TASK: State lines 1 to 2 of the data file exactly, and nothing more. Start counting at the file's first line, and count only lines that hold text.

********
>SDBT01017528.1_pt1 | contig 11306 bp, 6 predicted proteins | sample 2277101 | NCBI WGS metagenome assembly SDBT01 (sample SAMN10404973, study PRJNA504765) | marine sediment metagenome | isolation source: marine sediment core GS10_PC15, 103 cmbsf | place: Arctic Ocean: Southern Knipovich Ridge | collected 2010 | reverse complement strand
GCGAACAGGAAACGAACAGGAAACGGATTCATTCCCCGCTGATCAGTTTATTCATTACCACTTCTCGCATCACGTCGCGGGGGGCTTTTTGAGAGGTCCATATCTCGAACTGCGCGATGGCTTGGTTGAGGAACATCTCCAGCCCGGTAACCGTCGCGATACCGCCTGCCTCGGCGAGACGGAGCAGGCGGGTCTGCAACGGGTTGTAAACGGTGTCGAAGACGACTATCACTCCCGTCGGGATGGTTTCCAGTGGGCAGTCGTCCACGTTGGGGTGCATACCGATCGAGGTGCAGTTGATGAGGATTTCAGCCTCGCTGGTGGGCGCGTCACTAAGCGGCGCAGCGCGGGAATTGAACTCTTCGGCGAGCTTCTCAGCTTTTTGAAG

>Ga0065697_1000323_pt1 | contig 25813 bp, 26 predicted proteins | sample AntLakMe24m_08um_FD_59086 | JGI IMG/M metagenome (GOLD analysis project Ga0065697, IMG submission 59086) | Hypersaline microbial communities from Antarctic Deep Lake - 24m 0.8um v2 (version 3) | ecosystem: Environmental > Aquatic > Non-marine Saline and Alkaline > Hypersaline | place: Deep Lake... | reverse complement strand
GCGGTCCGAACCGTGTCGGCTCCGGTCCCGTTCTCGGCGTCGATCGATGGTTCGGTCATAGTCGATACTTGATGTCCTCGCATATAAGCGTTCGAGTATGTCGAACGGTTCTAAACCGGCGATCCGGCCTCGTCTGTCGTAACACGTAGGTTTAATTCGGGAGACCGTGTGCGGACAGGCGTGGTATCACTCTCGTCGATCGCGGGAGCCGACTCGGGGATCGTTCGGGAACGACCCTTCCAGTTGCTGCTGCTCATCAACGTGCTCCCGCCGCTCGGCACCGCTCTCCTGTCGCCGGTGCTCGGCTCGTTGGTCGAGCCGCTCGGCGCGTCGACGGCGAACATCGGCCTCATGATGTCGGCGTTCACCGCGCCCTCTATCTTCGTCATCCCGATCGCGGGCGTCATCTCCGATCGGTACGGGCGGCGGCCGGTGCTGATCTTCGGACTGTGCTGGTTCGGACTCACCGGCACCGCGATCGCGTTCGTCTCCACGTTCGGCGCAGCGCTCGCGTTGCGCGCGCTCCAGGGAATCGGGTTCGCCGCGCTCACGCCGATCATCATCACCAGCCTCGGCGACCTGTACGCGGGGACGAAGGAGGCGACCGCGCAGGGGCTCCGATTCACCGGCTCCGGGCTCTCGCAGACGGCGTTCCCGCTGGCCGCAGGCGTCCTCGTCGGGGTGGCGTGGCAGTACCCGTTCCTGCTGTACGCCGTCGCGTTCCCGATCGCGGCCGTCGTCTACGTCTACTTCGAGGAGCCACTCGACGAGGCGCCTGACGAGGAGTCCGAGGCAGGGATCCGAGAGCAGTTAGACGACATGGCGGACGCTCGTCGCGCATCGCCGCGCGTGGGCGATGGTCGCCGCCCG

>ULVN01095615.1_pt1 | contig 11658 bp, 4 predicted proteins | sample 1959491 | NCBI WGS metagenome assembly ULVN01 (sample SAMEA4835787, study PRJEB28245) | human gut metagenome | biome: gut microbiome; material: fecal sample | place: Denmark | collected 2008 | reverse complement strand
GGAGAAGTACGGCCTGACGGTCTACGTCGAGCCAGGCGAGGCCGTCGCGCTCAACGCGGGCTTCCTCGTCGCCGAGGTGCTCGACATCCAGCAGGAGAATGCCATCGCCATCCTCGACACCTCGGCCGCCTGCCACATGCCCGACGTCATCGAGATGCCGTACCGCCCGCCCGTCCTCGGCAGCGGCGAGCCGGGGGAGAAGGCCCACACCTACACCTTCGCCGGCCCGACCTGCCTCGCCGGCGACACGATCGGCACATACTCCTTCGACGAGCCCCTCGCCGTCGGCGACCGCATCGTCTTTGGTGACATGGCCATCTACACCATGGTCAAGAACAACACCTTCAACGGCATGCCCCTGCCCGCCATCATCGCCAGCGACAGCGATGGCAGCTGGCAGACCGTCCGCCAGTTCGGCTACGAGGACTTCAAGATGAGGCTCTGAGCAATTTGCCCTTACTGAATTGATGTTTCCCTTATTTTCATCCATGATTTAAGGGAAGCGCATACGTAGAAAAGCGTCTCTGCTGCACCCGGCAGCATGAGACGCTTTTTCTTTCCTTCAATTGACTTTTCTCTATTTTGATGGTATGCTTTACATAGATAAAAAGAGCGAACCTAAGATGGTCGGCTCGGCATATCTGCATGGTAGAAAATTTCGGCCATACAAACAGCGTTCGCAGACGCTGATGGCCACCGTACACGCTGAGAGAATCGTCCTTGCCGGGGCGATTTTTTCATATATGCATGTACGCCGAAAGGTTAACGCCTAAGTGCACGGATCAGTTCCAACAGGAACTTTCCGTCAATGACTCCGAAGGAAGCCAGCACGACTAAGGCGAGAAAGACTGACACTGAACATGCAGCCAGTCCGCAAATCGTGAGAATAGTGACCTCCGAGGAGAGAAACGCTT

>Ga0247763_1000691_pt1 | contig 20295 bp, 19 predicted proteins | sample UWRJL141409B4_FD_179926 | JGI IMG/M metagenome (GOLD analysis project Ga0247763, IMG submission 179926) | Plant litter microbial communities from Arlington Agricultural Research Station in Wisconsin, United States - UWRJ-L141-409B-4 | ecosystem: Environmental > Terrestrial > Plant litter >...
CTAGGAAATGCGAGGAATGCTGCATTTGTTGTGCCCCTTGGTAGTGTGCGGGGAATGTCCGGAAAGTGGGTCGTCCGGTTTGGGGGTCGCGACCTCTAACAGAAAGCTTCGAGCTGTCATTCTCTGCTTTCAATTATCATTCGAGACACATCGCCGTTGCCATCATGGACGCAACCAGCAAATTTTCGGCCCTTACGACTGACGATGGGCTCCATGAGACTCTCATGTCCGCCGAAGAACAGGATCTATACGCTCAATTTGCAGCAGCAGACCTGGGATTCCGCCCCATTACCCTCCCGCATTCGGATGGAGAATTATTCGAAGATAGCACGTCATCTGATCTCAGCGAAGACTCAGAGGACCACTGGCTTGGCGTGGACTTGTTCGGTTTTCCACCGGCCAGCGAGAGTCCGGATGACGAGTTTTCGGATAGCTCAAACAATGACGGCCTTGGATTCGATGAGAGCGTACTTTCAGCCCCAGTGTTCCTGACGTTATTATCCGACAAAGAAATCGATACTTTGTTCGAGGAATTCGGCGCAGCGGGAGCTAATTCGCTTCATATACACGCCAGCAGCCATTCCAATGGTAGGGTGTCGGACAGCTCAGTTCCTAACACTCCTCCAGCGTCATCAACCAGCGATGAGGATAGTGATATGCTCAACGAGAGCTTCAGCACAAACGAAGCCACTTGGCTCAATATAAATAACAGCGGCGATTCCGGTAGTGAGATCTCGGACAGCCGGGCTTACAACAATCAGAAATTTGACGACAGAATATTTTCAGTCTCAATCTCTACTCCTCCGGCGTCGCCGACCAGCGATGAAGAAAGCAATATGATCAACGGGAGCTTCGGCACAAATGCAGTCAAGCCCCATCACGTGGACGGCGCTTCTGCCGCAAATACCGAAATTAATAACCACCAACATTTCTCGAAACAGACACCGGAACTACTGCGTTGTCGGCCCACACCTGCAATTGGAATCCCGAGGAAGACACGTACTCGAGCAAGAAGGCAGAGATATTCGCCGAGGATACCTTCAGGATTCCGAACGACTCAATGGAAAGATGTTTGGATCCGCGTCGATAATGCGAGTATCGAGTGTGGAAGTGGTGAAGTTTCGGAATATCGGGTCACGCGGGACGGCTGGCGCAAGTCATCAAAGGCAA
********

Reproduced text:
>SDBT01017528.1_pt1 | contig 11306 bp, 6 predicted proteins | sample 2277101 | NCBI WGS metagenome assembly SDBT01 (sample SAMN10404973, study PRJNA504765) | marine sediment metagenome | isolation source: marine sediment core GS10_PC15, 103 cmbsf | place: Arctic Ocean: Southern Knipovich Ridge | collected 2010 | reverse complement strand
GCGAACAGGAAACGAACAGGAAACGGATTCATTCCCCGCTGATCAGTTTATTCATTACCACTTCTCGCATCACGTCGCGGGGGGCTTTTTGAGAGGTCCATATCTCGAACTGCGCGATGGCTTGGTTGAGGAACATCTCCAGCCCGGTAACCGTCGCGATACCGCCTGCCTCGGCGAGACGGAGCAGGCGGGTCTGCAACGGGTTGTAAACGGTGTCGAAGACGACTATCACTCCCGTCGGGATGGTTTCCAGTGGGCAGTCGTCCACGTTGGGGTGCATACCGATCGAGGTGCAGTTGATGAGGATTTCAGCCTCGCTGGTGGGCGCGTCACTAAGCGGCGCAGCGCGGGAATTGAACTCTTCGGCGAGCTTCTCAGCTTTTTGAAG